Thursday, February 28, 2013

28 days of writing accountability

Three weeks ago I wrote here about starting a writing "challenge" - write every day for at least 30 minutes, and then report in to my accountability partners. The 28 days have finished, and I have written more than 20,000 words. It's rough first draft, sure, but I doubt very much that I would have written nearly that much in the same amount of time. More importantly, I'm creating a writing habit.

What has come out of the challenge for me? First of all, a sense of writing as a component of each and every day. An important component. After all, I'm supposed to be a writer so I should be writing - right? But too often life and other things get in the way, and too often we (I) put writing off for another day. It's sadly too easy to discover that "writing day" hasn't arrived in several weeks or more. So I found that every morning I was already working out when I would write. I tried to make it early, but some days it was the afternoon. Still, if I had something on in the morning, I was aware that writing would be happening later on.

I also have been working on something completely new, in a genre I have only written short stories in before, so it's a bit scary. There have been many times when I've hated what I've written and, at any other time, might have tossed it away and given up. The 30 minute commitment has kept me at it. I have to admit it wasn't until around page 55 that I allowed myself to go back and read the first pages! And I didn't hate them quite so much. But now I have pages to revise.

The other part of this is the accountability.  When I had done my 30 minutes, I had to email the others in my accountability group and tell them. A simple "30 minutes done" was all that was needed, and they did the same to me. The one thing that many of them have said is that they produced far more this month than they would have otherwise, and like me, became far more aware of making time to write.  Some have done double writing to make up for missed days. Not one of us has given up.

I've just started a second lot of 28 days, and some of my accountability partners are joining me again. Some have been talking about what they achieved, and have found new partners to get inspired with. You can start this with just two of you, on any day you like. Give it a go - you might surprise or even amaze yourself!

Thursday, February 14, 2013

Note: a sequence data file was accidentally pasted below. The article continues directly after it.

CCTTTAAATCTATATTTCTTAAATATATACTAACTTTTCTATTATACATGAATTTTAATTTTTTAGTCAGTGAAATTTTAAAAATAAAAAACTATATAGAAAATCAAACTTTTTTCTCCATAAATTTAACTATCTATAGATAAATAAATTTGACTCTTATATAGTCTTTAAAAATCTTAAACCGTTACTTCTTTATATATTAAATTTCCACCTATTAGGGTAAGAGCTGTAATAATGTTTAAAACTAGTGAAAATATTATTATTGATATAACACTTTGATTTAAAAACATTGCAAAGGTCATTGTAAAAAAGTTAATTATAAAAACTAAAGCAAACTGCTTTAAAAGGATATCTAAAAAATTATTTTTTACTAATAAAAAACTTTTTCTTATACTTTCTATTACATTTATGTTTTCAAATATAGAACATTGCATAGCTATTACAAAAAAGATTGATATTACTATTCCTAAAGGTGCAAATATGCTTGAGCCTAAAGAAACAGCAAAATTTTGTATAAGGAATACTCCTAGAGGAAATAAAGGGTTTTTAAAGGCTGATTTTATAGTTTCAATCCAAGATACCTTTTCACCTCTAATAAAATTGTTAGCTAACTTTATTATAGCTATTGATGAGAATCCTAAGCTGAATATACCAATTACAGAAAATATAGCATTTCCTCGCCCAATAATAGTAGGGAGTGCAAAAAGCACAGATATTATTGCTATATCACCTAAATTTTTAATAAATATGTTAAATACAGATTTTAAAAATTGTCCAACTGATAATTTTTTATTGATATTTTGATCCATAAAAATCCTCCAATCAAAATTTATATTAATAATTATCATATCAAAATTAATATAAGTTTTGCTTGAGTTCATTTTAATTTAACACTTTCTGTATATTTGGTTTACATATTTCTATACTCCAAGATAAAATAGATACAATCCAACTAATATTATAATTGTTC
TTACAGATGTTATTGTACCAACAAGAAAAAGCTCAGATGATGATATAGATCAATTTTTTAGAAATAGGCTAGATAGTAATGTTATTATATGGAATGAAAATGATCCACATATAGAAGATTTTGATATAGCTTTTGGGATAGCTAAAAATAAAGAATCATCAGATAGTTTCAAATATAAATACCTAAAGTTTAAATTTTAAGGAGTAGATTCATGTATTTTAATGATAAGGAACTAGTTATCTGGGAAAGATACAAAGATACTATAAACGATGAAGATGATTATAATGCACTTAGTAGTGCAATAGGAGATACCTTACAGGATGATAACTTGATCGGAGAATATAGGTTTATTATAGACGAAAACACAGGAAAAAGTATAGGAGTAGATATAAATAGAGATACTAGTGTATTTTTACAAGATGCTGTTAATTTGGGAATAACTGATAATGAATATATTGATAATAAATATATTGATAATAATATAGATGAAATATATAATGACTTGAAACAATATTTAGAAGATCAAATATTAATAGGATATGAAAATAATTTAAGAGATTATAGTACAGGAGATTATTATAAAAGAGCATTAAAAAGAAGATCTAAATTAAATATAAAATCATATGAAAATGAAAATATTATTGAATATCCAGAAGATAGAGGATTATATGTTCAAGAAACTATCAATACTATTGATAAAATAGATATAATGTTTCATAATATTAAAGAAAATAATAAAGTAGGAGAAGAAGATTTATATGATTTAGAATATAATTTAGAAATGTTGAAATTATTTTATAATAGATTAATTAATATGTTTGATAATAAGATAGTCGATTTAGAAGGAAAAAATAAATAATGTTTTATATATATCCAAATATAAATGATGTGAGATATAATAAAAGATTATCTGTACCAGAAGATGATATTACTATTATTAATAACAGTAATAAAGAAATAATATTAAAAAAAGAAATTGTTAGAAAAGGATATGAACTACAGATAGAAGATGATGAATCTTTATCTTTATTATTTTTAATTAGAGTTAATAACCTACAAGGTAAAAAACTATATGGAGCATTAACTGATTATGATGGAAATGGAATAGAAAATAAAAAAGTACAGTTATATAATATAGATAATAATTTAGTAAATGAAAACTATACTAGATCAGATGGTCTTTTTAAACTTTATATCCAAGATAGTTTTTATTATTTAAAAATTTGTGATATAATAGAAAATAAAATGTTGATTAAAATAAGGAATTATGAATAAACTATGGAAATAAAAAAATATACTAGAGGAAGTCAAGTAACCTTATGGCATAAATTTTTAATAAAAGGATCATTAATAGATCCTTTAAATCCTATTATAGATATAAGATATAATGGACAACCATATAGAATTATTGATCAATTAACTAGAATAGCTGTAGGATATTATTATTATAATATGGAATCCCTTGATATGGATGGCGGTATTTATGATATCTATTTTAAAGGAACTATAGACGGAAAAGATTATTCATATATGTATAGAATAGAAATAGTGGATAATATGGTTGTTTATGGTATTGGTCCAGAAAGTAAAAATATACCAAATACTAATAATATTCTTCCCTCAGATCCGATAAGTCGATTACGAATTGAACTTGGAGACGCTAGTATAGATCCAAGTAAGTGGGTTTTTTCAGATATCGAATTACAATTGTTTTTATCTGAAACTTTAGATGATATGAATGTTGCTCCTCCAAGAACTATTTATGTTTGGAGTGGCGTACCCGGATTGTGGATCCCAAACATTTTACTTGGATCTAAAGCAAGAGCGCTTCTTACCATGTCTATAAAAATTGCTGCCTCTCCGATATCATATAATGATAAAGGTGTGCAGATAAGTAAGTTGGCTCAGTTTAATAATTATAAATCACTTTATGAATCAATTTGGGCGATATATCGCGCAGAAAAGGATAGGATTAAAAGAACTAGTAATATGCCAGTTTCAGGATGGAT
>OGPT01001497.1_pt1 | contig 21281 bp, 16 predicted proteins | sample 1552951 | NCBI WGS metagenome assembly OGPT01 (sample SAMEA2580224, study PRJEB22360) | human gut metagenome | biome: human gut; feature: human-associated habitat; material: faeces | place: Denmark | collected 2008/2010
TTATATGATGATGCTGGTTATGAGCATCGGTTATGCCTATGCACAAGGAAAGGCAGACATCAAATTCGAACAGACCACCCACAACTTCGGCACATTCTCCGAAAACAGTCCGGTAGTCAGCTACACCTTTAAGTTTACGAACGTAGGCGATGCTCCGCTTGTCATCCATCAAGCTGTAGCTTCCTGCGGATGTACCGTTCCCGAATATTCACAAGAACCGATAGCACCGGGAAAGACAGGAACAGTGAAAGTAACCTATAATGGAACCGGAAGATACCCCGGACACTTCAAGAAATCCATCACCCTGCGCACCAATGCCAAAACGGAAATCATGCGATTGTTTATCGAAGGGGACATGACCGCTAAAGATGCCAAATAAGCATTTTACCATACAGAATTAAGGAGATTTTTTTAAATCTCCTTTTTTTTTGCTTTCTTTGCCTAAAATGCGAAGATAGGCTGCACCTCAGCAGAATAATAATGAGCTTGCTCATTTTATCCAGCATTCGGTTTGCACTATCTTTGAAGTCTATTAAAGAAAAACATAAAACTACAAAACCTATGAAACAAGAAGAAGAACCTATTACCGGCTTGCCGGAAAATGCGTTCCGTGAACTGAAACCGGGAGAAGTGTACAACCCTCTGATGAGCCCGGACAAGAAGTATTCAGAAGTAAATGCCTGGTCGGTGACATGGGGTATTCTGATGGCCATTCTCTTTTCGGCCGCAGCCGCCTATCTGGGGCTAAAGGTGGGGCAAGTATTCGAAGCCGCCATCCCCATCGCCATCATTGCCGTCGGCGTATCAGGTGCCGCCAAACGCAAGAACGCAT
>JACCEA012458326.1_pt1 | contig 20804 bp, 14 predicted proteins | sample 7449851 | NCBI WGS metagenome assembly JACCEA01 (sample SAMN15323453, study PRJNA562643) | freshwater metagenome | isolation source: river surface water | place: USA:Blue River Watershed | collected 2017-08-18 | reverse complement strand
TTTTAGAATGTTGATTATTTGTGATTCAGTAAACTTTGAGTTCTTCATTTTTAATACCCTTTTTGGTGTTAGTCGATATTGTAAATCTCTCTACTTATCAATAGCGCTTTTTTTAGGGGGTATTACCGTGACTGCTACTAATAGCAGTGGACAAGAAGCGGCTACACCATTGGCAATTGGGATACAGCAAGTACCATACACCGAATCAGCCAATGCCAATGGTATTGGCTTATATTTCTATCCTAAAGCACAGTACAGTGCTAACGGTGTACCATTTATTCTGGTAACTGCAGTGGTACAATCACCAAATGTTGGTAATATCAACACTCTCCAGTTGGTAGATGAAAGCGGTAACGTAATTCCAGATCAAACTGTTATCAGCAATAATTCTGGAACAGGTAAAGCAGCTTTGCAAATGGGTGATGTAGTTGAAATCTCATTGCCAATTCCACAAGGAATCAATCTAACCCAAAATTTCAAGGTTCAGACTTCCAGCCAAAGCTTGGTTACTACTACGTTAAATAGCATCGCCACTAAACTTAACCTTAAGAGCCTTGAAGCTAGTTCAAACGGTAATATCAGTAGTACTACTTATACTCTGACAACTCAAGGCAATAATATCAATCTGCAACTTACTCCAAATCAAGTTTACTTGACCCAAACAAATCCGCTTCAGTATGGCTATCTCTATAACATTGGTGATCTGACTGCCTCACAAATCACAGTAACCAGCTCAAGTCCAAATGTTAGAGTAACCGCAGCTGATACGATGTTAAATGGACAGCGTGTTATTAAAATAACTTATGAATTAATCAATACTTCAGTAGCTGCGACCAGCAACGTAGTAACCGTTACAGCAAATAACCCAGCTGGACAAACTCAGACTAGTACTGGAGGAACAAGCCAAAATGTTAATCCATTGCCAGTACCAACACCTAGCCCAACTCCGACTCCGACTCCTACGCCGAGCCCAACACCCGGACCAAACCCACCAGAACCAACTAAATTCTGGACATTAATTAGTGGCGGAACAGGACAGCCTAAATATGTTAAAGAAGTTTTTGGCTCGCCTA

The Writer's Glass - half-full ...

Last week's post on the pessimistic side of writing these days (The glass half-empty) struck a chord with more than one writer. So all week I was trying to plan out a post that shone with optimism, and fell foul of my own cynical outlook! But luckily, Lucia Nardo came to the rescue over a coffee, and there turned out to be lots of good things promised, once we brainstormed them.

1. You really don't have to write for a market (in fiction, in particular) if you don't want to. Publishers mean it when they say they want "the next hot idea", so if you're experimental and daring, and like writing stuff that no one else in the mainstream does, you could be "hot"! So stop playing it safe and following trends. Create your own.

2. If you have had a lot of great feedback on your writing (from people with experience and objectivity, mind) then you always have the option to self-publish, and to do it inexpensively via Kindle. There are other options out there, too - POD, other e-book formats, all kinds of stuff. Gone are the days when you had to outlay thousands of dollars for books that sat in your garage. Educate yourself on how to make it work, and away you go.

3. Lots of people feel it's PC to condemn social media, but if you are someone who enjoys it and can see how to have fun AND promote your writing and your books, you are ahead of lots of other writers. In the "old days", the only way you met or connected with readers was at festivals and conferences or by mail. Now your readers can connect with you in any way you want - and you get to choose. Don't like Twitter? Have some fun on Facebook. Want to be more professional? Use LinkedIn. All these things are out there for you to use, and they're FREE!